of recent cannabis users. METHODS: Interviews were carried out among a cross-
sectional sample of 320 Australian cannabis users. Past-year prevalence of DUIC
(without using alcohol or other drugs) was regressed against a range of potential
predictor variables. RESULTS: Use of multiple drugs, believing that DUIC does not

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increase accident risk and cannabis dependence all predicted likelihood of DUIC. There
was an interaction between age of first cannabis use and gender, whereby earlier onset
cannabis use predicted DUIC but only among women. CONCLUSIONS: The correlates
of drug driving reflected cannabis users' beliefs about the dangers of cannabis use as
well as their patterns of drug consumption. The emergence of cannabis dependence
and age of onset as predictors of DUIC suggests a clearly defined role for treatment and
prevention efforts in reducing the potential harms associated with DUIC.

Screening for drugs in oral fluid: illicit drug use and drug driving in a sample of
Queensland motorists.
Davey J; Leal N; Freeman J
Drug And Alcohol Review 2007 May; Vol. 26 (3), pp. 301-7.

Police Services in a number of Australian states have indicated random roadside drug
testing will be implemented to target drug driving. This paper outlines research
conducted to provide an estimate of the prevalence of drug driving in a sample of
Queensland drivers. Oral fluid samples were collected from 781 drivers who
volunteered to participate at Random Breath Testing (RBT) sites in a large Queensland
regional area. Illicit substances tested for included cannabis (delta 9
tetrahydrocannibinol [THC]), amphetamine type substances, heroin and cocaine.
Drivers also completed a self-report questionnaire regarding their drug-related driving
behaviour. Samples that were drug-positive at initial screening were sent to a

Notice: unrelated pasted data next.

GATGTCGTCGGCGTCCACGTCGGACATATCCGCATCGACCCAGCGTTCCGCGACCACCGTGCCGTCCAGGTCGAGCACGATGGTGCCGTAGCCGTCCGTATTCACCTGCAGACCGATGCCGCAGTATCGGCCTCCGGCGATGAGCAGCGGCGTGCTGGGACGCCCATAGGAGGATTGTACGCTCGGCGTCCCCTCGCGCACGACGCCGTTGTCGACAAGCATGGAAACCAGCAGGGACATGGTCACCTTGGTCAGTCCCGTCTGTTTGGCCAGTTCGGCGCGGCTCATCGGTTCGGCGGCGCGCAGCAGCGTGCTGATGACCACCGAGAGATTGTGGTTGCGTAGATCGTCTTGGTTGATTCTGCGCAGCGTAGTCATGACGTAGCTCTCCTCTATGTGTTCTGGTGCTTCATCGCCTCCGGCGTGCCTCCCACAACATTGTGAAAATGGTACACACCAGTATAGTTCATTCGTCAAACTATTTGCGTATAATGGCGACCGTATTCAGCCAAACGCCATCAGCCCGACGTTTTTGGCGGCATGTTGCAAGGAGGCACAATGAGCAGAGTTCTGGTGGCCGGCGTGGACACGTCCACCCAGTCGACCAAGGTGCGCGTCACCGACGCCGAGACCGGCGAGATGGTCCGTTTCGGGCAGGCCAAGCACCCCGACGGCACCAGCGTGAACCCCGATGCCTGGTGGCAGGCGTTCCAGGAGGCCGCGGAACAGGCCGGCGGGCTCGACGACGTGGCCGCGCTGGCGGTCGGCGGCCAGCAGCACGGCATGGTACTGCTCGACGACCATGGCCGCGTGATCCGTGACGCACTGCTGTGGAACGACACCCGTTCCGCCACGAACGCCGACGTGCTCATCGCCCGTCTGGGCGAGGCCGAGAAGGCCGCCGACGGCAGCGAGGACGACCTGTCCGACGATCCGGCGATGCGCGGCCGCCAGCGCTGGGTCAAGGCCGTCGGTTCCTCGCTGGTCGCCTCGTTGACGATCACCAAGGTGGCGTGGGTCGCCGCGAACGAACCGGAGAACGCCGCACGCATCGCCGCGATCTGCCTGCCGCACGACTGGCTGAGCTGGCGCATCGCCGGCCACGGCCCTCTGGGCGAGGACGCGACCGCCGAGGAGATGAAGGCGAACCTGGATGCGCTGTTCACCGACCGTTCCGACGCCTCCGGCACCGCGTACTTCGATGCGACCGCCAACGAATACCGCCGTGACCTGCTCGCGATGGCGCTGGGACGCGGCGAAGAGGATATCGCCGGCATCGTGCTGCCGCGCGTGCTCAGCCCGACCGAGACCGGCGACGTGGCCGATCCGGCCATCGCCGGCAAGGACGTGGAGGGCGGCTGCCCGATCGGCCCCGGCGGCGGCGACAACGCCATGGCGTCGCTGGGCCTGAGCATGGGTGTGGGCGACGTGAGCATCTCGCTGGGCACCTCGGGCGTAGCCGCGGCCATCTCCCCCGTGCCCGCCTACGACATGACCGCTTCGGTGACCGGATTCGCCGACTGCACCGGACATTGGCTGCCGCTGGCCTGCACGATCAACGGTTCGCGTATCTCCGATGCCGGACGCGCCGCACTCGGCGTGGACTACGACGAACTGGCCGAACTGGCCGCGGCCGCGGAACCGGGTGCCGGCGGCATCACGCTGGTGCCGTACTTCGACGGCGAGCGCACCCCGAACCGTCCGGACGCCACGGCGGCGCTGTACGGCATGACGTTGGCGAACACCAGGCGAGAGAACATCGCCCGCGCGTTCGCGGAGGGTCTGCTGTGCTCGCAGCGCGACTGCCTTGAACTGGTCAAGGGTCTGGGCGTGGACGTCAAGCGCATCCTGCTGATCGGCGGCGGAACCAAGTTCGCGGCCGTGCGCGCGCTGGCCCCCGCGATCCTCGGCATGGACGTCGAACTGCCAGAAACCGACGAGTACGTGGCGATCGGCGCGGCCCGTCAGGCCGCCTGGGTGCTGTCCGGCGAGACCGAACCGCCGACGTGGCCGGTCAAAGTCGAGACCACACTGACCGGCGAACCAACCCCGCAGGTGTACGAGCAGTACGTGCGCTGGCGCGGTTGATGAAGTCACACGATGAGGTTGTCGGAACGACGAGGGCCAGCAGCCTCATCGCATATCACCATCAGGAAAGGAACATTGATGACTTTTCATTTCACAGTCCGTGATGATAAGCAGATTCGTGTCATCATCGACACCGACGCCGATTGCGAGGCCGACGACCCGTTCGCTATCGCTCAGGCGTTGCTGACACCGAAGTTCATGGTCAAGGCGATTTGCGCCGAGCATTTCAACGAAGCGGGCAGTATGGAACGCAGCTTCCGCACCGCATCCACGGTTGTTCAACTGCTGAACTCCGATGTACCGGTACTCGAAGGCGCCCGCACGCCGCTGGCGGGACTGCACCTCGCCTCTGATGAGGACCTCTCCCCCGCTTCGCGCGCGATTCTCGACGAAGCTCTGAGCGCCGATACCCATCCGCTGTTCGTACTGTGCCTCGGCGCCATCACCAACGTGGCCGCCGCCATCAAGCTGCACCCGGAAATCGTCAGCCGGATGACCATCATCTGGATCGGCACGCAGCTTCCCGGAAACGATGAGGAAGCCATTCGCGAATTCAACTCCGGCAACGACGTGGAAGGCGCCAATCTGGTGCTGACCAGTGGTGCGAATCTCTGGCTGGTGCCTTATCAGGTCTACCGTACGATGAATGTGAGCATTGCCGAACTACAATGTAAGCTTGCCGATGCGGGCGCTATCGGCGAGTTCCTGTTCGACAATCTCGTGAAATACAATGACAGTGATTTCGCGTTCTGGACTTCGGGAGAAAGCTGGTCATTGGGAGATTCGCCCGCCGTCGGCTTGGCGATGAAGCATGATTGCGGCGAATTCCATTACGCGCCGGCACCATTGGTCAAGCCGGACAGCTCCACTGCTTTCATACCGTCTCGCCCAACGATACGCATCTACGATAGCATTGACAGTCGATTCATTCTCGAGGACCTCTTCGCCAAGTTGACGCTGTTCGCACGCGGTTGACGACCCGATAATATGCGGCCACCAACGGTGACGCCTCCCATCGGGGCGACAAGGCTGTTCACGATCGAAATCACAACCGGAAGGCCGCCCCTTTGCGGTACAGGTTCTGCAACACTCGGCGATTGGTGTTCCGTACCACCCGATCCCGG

government laboratory for confirmation. Oral fluid samples from 27 participants (3.5%)
were confirmed positive for at least one illicit substance. The most common drugs
detected in oral fluid were cannabis (delta 9 THC) (n = 13) followed by amphetamine
type substances (n = 11). A key finding was that cannabis was also confirmed as the
most common self-reported drug combined with driving and that individuals who tested
positive to any drug through oral fluid analysis were also more likely to report the
highest frequency of drug driving. Furthermore, a comparison between drug vs drink
driving detection rates for the study period revealed a higher detection rate for drug
driving (3.5%) vs drink driving (0.8%). This research provides evidence that drug driving
is relatively prevalent on Queensland Roads. The paper will further outline the study
findings and present possible directions for future drug driving research.

Interlocks for First Offenders: Effective?
Roth R; Voas R; Marques P
Traffic Injury Prevention [Traffic Inj Prev] 2007 Dec; Vol. 8 (4), pp. 346-52.

OBJECTIVE: Vehicle interlocks have been shown to effectively reduce the recidivism of
multiple driving-while-impaired (DWI) offenders; however, the evidence for their
effectiveness with first offenders has been mixed. Two Canadian studies found that the
installation of an interlock reduced first DWI recidivism, but U.S. studies in West Virginia
and California failed to find a significant reduction in recidivism for first DWI offenders in
interlock programs. The objective of this study was to determine the extent to which
such devices were effective with first offenders in New Mexico. METHODS: This study
compared 1,461 first offenders, who installed interlocks in New Mexico between
January 1, 2003, and December 1, 2005, with 17,562 first offenders convicted during